Eh... I got nothin'. No stories, no comparisons, no anecdotes. You know what this wine tastes like? Gewurztraminer. It's textbook Gewurztraminer. Medium-bodied, golden yellow in color. Lychee, honeydew, white pepper nose, great acidity and minerality on the finish. Frankly, it's delicious, and I'm not going to hold your hand through this. Trimbach is a well known producer, and they're always good. If you've never tried one before, you must. If you know and love them, pick this one up.

And yes, yes, you can have it with Asian food. It's Gewurztraminer.

Website: Maison Trimbach

Trimbach 2004 Gewurztraminer - White Wine at Wine.com

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September 27, 2007

Barone Cornacchia Montepulciano dAbruzzo Review

cornacchia-montepulciano-dabruzzo.bmpAzienda Agricola Barone Cornacchia
Montepulciano d’Abruzzo
Year: 2003
ABV: 13%
We Paid: $11

I was deep into a game of Snood the other day when one of the CFW crew walked into my office, stated, “Denique apertos Baccus amat colles,” slammed down an empty bottle of Montepulciano d’Abruzzo and left. My friend and co-worker had clearly enjoyed the wine, the entire bottle during lunch, but was unfit to write a review. I left work early and picked up a bottle of what my friend had forcefully and archaically suggested.

Roughly translated, my friend had slurred, “Bacchus loves the open hills.” As far as I’m concerned, whatever Bacchus loves is fine by me. Abruzzo is a region in central Italy on the Adriatic Sea side of the boot and if it’s not mountainous then it’s hilly. Put a ball down on the ground and it’ll roll somewhere. This region is known for the Montepuliciano grape which is a dark red with blackberry fruit flavors and has spicy and peppery qualities.

The 2003 Montepuliciano vintage is excellent, round in character, and delicious. It broadcasts ripe aromas of berries with spices, herbs, and earthiness. This is a rustic red wine with ripe strawberry and blackberry flavors that fills the mouth. This is followed by layers of leather, violets, a dash of peppery, and completes with smooth tannins and a fulfilling finish. The fruit is balanced adroitly with acidity that makes this a no-brainer companion choice for antipasti, pastas, grilled, or roasted meat. It’s the perfect wine to drink during the day, if you are lucky enough to have me as a boss.

Website : http://www.baronecornacchia.it/ (it's in Italian; good luck)

Head Wino at Permalink social bookmarking

September 25, 2007

Vertvs Tempranillo Crianza 2003 Review

Bodegas Iranzo
Vertus Tempranillo Crianza
Year: 2003
ABV: 13.5%
We Paid: $10

History is a favorite topic here at CFW. We’ve argued about everything from Urban II’s motivation in the first Crusade, to the ever-important Mary Ann and Ginger debate*. So, when we saw an affordable Tempranillo from Bodegas Iranzo, we were very excited. This is a family-owned winery who make their wine from the Finca Canada Honda Vineyard, a vineyard that can be traced back to the year 1355. That’s old by the way. The new twist is that Bodegas Iranzo make their wine from organically grown grapes; history and organic farming: heaven.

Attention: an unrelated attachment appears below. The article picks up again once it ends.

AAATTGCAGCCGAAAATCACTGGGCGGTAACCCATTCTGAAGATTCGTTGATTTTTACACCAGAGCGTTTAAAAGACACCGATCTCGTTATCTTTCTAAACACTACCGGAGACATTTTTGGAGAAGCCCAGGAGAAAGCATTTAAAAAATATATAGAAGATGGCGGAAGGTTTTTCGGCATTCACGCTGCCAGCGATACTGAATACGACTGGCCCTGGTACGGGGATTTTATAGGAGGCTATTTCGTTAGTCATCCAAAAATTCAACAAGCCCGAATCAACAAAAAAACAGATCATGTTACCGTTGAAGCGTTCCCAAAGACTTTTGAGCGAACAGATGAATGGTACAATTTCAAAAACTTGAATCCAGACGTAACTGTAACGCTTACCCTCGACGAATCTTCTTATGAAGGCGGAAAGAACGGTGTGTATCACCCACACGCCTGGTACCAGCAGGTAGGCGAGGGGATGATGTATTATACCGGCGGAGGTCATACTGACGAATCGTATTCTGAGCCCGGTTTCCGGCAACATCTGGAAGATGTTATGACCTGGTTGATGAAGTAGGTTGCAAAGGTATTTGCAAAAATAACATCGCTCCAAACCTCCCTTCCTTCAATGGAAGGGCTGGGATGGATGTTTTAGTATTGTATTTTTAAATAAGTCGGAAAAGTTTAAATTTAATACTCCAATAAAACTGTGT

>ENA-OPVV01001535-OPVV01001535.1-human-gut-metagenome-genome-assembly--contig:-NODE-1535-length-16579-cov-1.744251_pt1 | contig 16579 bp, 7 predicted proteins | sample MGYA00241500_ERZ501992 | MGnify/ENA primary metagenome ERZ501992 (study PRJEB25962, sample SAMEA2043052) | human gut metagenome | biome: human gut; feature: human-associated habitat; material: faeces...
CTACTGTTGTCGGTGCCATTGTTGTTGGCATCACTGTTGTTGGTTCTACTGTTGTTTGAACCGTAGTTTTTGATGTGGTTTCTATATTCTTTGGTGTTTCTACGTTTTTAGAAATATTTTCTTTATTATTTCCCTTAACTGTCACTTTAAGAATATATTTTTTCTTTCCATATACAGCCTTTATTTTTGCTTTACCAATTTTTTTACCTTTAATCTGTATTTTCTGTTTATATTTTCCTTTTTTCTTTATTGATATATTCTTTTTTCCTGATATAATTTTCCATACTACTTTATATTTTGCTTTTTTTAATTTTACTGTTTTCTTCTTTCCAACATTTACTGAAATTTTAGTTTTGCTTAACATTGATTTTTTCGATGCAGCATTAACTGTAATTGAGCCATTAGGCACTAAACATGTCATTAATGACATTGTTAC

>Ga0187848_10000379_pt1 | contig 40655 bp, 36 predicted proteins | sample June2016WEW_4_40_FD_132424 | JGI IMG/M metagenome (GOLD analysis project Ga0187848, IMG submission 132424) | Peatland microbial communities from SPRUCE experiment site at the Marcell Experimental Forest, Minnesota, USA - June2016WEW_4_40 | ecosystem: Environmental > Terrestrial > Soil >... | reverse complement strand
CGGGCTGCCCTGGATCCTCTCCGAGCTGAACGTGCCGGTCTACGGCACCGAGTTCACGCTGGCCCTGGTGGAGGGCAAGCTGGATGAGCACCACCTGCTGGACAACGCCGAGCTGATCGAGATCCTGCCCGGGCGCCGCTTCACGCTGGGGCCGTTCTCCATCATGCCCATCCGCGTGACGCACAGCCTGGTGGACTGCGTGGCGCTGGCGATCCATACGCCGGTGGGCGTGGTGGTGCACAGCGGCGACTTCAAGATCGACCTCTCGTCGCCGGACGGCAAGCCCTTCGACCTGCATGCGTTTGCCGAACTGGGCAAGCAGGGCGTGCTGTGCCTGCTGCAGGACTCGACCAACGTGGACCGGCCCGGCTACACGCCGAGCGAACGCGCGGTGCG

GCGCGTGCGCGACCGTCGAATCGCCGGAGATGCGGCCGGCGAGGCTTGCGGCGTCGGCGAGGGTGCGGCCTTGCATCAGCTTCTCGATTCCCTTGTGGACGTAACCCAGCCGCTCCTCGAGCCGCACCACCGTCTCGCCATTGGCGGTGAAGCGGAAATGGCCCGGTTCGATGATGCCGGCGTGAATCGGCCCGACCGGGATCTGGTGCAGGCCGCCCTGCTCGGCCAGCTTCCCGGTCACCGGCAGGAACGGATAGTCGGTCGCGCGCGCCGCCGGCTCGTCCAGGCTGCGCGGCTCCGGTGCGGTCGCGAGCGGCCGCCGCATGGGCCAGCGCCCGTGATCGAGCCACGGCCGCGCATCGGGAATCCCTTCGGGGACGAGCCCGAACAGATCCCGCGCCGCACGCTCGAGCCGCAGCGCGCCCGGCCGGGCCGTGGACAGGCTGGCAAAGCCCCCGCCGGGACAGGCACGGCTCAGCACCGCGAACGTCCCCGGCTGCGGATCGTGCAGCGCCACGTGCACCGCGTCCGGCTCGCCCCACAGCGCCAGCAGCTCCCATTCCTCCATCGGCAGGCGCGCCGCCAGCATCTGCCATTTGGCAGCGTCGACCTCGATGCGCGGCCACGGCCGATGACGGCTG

The Vertus Tempranillo is a Crianza that has been aged for six months in American and French oak.
It’s a bit difficult to get a grip on this Spanish wine. At first taste, I thought to advise making Sangria out of it, but by the end of the glass, I couldn’t even recommend that. There are redeeming qualities though. They would be the wine’s fruity berry aromas with herbs, spices, flowers, and light oak. There’s a round mix of dark berry fruit, licorice, violets with earthy background flavors. Then there are the bits of evocative leather flavors that emerge, conjuring up images of Spanish Dons and Conquistadors. However, the finish is shallow and overall the wine lacks distinction worthy of its ancestry and heritage. Living up to one’s history is essential.

* By the way, the answer to the important question is Mary Ann of course.

Head Wino at Permalink social bookmarking

September 21, 2007

2004 Terrazas Reserva Malbec Review

Terraza de los Andes Reserva Malbec
Year: 2004
ABV: 13.5%
We Paid: $10
Website

You think you’re tough? Need a muscle-bound lug of a red that can ride herd on a Saturday evening barbecue yet drink nice and easy? Try this high Andes Malbec from Terrazas. It’s supple and rich and full-bodied that dances with dark berries and plums together with leathery smoke and chocolate and a hint of tar. There are some sturdy tannins which are not unexpected but the complex wine softens with a lingering smooth velvety finish.

Probably only a perfectly rare porterhouse will be chewier than this Argentinean Malbec. It’s a hearty and pleasing red for the price - we found it for $10, but it's a value anywhere under $20. Find your favorite food that had a face, fire up the grill, and open a bottle of this very satisfying wine.

Terrazas 2005 Reserva Malbec - Red Wine

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July 11, 2007

Vinos Sin-Ley G2 Red Wine Review

vinos-sin-ley-g2.jpg

We're not familiar with Vinos Sin-Ley, but we like their attitude, considering the name means "Wines without law." They have a cool naming scheme for their Garnacha that lets you identify the quality of the wine easily (G1 is the cheapest, right up to G5, the most expensive). The review we found is of the G2; the next thing we hope to find is actual bottles of this wine, especially since Wine Weekly gave it 90 points.
Bright, ripe, open nose of red and black berries, earth, tar, hint of tobacco. In the mouth you get juicy, almost candylike (jolly rancher) wild berry flavors, along with mild earth, a touch of tar and sweet tobacco. Clean, with a polished, smooth texture. Acidity and tannins are mild, making this a better match for lean meats and fish rather than fatty beef and cheesy plates. Enjoyable on its own as well – fine for a cocktail quaffer. This is an enjoyable, easy drinking wine with more complexity than you’d expect from an under-$10 bottle. Great value.
From Wine Weekly